John Tomase

Red Sox season begins with final gut punch to fans who deserve better

A disappointing offseason ends with one final spasm of inaction.

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The phrase coup de grace has been defanged over the centuries to suggest a finishing touch delivered with artistic flair, but its original meaning was much grittier -- more like the final blow of a mercy killing.

It might help one understand the latter usage to see it in a sentence: "The Red Sox put the coup de grace on their miserable offseason Tuesday by watching free agent left-hander Jordan Montgomery sign with the Arizona Diamondbacks for a lot less than anyone expected."

With opening day set for late Thursday night in Seattle after everyone has gone to bed, it always made sense that the Red Sox would end their winter of our discontent with one final shrug. For all their swings and misses, they still stumbled into an 11th-hour opportunity to address their biggest weakness and rectify their most glaring failure by signing Montgomery to anchor a rotation that's already missing Lucas Giolito.

But no matter how much the Baseball Gods dared, they refused to budge.

So the World Series-winning lefty instead signed a one-year, $25 million deal with the small-market D'Backs that includes a vesting option for $25 million. At most, he's looking at two years and $50 million. That's it for a pitcher projected to command triple that when the offseason began.

This final spasm of inaction is the perfect bridge to a 2024 season that might as well be subtitled, "Just wait until we care again! It's really going to be something!" Of course the Red Sox would watch Montgomery sign elsewhere, because they're stubbornly clinging to the misguided notion that they cannot spend a meaningful cent until Marcelo Mayer, Roman Anthony, and Kyle Teel are, what, All-Stars? Back-to-back-to-back MVPs? Nobel Prize winners?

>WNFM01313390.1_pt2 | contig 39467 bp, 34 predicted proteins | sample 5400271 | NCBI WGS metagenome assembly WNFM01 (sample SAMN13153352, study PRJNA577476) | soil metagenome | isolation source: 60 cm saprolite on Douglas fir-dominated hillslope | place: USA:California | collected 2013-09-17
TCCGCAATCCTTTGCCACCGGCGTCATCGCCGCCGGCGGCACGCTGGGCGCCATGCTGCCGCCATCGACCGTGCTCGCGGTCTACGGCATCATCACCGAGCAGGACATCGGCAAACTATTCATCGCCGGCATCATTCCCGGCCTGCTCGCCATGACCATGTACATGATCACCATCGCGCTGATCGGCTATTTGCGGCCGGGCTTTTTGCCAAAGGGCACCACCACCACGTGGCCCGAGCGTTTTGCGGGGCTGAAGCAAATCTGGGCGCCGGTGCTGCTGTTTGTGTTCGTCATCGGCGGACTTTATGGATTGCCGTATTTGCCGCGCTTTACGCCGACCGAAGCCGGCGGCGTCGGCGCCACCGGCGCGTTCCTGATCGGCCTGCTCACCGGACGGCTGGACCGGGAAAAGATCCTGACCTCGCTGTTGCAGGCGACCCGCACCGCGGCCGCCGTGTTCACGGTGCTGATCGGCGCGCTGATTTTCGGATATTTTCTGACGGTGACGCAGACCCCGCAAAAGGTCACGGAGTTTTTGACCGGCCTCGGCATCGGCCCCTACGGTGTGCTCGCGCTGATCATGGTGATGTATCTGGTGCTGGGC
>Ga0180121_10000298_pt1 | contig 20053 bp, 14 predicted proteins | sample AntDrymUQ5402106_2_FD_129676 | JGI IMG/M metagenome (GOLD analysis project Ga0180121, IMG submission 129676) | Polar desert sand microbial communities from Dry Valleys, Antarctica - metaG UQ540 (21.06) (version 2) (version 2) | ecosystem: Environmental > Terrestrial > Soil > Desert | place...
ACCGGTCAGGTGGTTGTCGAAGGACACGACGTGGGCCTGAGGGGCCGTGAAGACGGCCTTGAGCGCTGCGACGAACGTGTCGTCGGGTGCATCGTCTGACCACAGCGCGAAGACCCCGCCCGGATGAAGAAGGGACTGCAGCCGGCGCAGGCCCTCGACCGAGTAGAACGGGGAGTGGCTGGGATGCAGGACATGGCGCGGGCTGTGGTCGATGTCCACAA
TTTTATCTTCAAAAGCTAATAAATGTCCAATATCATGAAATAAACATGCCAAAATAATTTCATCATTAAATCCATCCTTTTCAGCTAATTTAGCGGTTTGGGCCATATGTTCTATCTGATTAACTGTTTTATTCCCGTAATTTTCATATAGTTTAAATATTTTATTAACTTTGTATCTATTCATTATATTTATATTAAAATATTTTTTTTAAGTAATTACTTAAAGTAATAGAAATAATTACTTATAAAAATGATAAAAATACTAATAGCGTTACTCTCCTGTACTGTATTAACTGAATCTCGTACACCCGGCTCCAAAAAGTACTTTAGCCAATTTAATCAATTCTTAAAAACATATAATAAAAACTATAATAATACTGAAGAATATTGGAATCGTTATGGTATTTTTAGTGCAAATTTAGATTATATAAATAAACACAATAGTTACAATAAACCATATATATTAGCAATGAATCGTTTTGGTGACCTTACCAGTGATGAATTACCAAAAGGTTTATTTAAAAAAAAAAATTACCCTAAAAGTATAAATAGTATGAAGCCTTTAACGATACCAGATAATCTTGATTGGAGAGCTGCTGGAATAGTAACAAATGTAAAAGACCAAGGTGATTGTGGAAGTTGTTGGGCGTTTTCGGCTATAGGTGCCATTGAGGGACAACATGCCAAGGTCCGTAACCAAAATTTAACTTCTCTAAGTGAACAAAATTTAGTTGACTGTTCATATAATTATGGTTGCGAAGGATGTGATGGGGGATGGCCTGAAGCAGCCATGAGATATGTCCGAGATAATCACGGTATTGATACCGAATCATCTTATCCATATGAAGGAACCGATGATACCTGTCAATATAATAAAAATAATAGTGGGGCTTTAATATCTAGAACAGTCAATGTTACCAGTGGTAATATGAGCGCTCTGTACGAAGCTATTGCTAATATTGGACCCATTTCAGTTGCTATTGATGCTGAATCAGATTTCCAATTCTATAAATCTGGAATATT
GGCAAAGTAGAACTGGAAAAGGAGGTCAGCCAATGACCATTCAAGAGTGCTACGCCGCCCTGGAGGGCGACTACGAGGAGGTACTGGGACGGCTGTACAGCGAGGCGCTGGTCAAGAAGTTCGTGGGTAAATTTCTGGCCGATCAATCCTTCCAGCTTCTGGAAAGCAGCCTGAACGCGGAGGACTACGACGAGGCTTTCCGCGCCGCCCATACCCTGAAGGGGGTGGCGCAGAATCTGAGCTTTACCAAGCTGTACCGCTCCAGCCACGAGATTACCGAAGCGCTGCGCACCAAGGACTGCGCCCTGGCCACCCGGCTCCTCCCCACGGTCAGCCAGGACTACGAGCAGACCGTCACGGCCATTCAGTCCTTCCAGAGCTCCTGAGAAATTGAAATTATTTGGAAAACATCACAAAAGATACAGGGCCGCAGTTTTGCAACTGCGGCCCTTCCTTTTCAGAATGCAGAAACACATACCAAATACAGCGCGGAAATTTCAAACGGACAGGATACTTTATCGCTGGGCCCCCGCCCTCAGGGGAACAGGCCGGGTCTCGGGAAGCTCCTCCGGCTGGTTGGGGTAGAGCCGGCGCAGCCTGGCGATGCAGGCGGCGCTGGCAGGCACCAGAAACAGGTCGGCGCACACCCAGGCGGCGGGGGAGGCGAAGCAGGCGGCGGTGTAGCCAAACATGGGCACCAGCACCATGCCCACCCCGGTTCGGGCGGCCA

The Red Sox haven't felt this directionless since the early 1990s, when it took the arrival of Dan Duquette to inject life into the operation. Despite being blessed with one of the best managers in baseball and some intriguing young pieces, ownership has steadfastly refused to devote resources to the present roster.

There's a sentiment that the Red Sox aren't yet positioned to go all-in, but two-year deals by definition are hedges. Signing Montgomery would've helped them remain competitive in 2024 while creating the possibility of something long-term if both sides liked the fit.

Instead, the Red Sox did nothing (they undoubtedly would've "checked in" on him until the end of time) except remind us the upcoming season isn't a priority.

Entering Year No. 5 and Chief Baseball Officer No. 2 of their perpetual rebuild, they've yet to articulate a compelling vision of where this is all headed or how long we're supposed to put up with it.

In a normal year, we'd be using the day before the opener to dissect the roster and hypothesize likely roads to contention. But undertaking such exercises in the face of overt organizational indifference feels like a betrayal of the readership. If the Red Sox aren't going to treat this like a competitive season, then why should we?

So in place of a season preview (spoiler alert: they're gonna finish last again), we give you one final screed. The Red Sox as we knew them no longer exist. There's little we can do except hope that one day they return. Maybe they won't whiff on the next Jordan Montgomery when he falls into their lap.

Until then, we'll give the final word on this matter once again to the French. Does this Red Sox season have you down? Well, c'est la vie. Loosely translated: life sucks.

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